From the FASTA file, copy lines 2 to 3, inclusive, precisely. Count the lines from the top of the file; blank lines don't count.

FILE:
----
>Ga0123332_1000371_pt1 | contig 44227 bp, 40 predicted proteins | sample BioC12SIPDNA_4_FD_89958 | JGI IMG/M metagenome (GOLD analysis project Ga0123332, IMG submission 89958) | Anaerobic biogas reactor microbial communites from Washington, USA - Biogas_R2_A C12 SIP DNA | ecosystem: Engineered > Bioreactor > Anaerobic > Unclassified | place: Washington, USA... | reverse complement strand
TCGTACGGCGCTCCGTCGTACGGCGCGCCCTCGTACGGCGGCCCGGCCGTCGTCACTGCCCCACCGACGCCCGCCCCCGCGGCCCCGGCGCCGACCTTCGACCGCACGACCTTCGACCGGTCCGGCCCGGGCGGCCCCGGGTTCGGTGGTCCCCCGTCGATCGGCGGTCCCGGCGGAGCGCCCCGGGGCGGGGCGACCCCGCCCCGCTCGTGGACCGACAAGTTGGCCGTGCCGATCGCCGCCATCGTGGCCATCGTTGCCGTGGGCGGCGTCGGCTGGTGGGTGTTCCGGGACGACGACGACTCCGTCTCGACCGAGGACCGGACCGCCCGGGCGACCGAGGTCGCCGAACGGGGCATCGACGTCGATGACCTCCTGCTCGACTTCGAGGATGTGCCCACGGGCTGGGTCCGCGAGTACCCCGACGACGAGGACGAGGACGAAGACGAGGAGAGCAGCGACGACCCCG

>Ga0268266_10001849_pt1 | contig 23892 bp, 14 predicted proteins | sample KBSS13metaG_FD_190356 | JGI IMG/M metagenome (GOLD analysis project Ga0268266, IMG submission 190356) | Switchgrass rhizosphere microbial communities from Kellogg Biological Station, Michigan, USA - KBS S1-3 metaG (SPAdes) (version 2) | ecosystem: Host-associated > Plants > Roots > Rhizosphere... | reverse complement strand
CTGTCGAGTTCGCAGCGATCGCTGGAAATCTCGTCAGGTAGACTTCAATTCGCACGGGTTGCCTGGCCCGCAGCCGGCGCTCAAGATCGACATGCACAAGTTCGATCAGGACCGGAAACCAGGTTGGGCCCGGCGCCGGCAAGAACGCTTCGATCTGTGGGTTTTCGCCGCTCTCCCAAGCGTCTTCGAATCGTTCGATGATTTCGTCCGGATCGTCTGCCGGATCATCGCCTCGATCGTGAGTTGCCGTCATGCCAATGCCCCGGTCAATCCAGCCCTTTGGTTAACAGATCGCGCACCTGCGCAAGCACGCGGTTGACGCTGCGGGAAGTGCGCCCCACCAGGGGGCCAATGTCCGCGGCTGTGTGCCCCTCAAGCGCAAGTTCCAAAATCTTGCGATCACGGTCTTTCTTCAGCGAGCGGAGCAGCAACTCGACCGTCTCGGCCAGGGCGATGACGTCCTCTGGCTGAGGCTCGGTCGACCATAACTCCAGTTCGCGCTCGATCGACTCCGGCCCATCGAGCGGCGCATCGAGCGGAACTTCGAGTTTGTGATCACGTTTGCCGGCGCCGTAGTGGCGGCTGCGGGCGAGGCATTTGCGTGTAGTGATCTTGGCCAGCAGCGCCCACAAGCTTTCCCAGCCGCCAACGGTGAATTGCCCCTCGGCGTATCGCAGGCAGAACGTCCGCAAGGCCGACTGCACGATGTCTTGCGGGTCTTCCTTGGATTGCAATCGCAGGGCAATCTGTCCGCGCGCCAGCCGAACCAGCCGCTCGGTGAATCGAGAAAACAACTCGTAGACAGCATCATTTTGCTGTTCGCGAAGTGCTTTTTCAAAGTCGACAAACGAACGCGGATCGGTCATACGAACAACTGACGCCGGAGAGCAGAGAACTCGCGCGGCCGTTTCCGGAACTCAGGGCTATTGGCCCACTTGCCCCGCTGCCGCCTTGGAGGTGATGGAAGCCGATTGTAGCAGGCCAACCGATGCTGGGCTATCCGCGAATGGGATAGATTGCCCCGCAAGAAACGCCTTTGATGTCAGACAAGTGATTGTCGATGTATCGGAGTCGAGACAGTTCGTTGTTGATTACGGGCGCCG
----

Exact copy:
TCGTACGGCGCTCCGTCGTACGGCGCGCCCTCGTACGGCGGCCCGGCCGTCGTCACTGCCCCACCGACGCCCGCCCCCGCGGCCCCGGCGCCGACCTTCGACCGCACGACCTTCGACCGGTCCGGCCCGGGCGGCCCCGGGTTCGGTGGTCCCCCGTCGATCGGCGGTCCCGGCGGAGCGCCCCGGGGCGGGGCGACCCCGCCCCGCTCGTGGACCGACAAGTTGGCCGTGCCGATCGCCGCCATCGTGGCCATCGTTGCCGTGGGCGGCGTCGGCTGGTGGGTGTTCCGGGACGACGACGACTCCGTCTCGACCGAGGACCGGACCGCCCGGGCGACCGAGGTCGCCGAACGGGGCATCGACGTCGATGACCTCCTGCTCGACTTCGAGGATGTGCCCACGGGCTGGGTCCGCGAGTACCCCGACGACGAGGACGAGGACGAAGACGAGGAGAGCAGCGACGACCCCG

>Ga0268266_10001849_pt1 | contig 23892 bp, 14 predicted proteins | sample KBSS13metaG_FD_190356 | JGI IMG/M metagenome (GOLD analysis project Ga0268266, IMG submission 190356) | Switchgrass rhizosphere microbial communities from Kellogg Biological Station, Michigan, USA - KBS S1-3 metaG (SPAdes) (version 2) | ecosystem: Host-associated > Plants > Roots > Rhizosphere... | reverse complement strand